GUI of Mosaic, one of the first web browsers and one of the most important
(Pictured: Mosaic menu bar, similar designs were used in more modern web browsers)

The characteristics of the Mosaic GUI - with its URL address bar, history manager, tools - is still retained by most modern browsers. It is generally accepted that Netscape Navigator and Internet Explorer copied the layout and features of Mosaic; that is to be expected with Netscape Navigator, as it was developed by the same team of developers that created Mosaic - Marc Andreessen etc. Mosaic's legacy has continued to the present day: in 1998 the Mozilla community was created by members of Netscape. Mozilla is a combination of the words: Mosaic and Godzilla. Mozilla is a community/corporation/foundation that manages the development of the open source release of Netscape Communicator (successor to Netscape Navigator). Mozilla released Firefox in 2002: Firefox continues the legacy of Netscape Navigator, and in some senses the Mosaic browser.

Mosaic was originally designed to run on the Unix platform, and only at a later date was it released for the Apple Macintosh and the Microsoft Windows platform. Why was Mosaic originally released on Unix? In the early 1990s the Internet was only just beginning to be commercially deregulated and most households (in developed nations) did not have access to the Internet. Unix was 'Internet ready', whereas most home operating systems, like Windows, did not focus on network access; the first edition of Windows 95 did not come with a TCP/IP installation. However, by the mid 1990s, interest in the Internet had expanded, and many commercial Internet Service Providers began offering access to home users. When later editions of Windows 95 began packaging the Internet Explorer browser with the operating system, and installing TCP/IP as standard, the majority of Internet users had switched from being Unix users to Windows users. This trend has continued to the present day (2014), and has resulted in software developers primarily designing browsers for the Windows platform.

The success of the Mosaic browser led to the creation of the Mosaic Communications Corporation on the 4th of April 1994; this newly formed corporation retained the majority of software engineers who designed the original Mosaic browser. The first browser released by the Mosaic Communications Corporation was Mosaic Netscape 0.9. Eventually, the Mosaic Communications Corporation was renamed to the Netscape Communications Corporation, and the browser renamed to the Netscape Navigator. By 1995, Netscape Navigator was the most popular browser, but it was not to last, Netscape would soon be embroiled in a fierce battle with Microsoft; who had begun packaging their Internet Explorer browser with Windows 95. Netscape accused Microsoft of an illegal monopolistic action by "giving away" (packaging) Internet Explorer with the Windows operating system. The whole 'furor' eventually resulted in a lawsuit (United States v. Microsoft Corporation, for committing monopolization - 253 F.3d 34), but, it did not stop Internet Explorer from becoming the preeminent web browser.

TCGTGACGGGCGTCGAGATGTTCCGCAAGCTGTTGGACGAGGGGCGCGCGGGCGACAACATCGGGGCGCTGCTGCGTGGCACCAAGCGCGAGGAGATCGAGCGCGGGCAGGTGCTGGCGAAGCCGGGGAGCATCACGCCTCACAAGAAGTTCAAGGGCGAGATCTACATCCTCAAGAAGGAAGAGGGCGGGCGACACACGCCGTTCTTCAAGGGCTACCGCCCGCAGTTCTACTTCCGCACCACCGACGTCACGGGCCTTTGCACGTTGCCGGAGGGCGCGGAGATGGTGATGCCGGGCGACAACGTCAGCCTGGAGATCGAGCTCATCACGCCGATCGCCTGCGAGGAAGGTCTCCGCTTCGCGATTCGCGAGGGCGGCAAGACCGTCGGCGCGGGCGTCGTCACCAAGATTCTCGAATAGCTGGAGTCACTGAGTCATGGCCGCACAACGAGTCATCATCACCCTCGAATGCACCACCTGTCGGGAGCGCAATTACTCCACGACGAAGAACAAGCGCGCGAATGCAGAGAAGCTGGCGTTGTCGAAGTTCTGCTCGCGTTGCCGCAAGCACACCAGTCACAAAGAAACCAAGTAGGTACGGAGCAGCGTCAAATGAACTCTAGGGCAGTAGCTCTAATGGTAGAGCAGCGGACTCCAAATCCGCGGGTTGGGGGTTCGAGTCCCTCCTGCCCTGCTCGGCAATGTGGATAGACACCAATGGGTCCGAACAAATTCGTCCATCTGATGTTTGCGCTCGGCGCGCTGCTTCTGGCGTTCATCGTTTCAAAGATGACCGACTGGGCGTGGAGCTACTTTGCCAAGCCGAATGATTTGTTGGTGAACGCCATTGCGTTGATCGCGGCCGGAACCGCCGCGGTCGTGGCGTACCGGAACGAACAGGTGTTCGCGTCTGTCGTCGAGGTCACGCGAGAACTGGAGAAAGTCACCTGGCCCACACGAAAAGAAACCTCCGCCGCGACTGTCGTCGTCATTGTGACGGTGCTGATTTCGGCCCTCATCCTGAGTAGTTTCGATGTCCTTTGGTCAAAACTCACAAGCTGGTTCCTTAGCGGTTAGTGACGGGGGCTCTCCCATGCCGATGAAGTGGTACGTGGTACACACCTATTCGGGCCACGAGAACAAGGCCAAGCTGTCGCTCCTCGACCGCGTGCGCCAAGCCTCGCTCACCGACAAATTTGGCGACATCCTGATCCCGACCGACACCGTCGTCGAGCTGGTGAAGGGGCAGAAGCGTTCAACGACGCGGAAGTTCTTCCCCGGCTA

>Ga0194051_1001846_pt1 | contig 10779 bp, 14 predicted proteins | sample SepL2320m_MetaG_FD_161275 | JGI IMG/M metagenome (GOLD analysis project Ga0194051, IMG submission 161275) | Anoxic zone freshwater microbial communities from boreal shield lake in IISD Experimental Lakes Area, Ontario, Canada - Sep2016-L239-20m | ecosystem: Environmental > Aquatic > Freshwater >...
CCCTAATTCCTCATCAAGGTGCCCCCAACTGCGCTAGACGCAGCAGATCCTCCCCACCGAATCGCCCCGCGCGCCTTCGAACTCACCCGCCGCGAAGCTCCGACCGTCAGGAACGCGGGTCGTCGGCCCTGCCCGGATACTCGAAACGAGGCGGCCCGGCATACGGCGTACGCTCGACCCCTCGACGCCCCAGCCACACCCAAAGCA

From 1997-2010, Internet Explorer was the most popular web browser used on the Internet; largely due to the fact that the majority of Internet users were Windows users. Apple released the Safari browser in 2003, and this browser, likewise, was the most popular browser used by Macintosh users. While browsers were released for other platforms - Unix, Linux, Amiga - they were niche browsers in terms of overall usage share (combined under 2% of overall browser usage). From 1997-2010, the vast majority of Internet users connected using a Windows or Apple computer, and the browsers used by these users tended to be the browser packaged with the systems operating system.

Since 2010, Internet Explorer began to face stiff competition from a selection of three new browsers: Opera, Chrome, and Firefox. Internet Explorer had often been the recipient of criticism due to security issues and it's 'bloated' code; this enabled Google (Chrome) to leverage its influence as the web most popular search engine, and open source projects like Mozilla (Firefox) (Netscape offspring) had retained a sizable usage share. In 2014, a 'rough' estimate of overall browser usage (provided by web counter providers) was: Chrome: 30%, Internet Explorer: 22%, Firefox: 19%, Safari: 15%, Opera: 6%, Android: 5% and Others: 3%. It is interesting to note that Android (a browser developed for mobile devices) had begun to take a small but sizable browser usage share. From 2010 on wards, technology experts predicted that mobile devices - and therefore mobile browsers - would increase exponentially in their use. Safari, for example, is also a mobile browser, alongside being a traditional browser, and accounts for upwards of 60% of all mobile browser usage.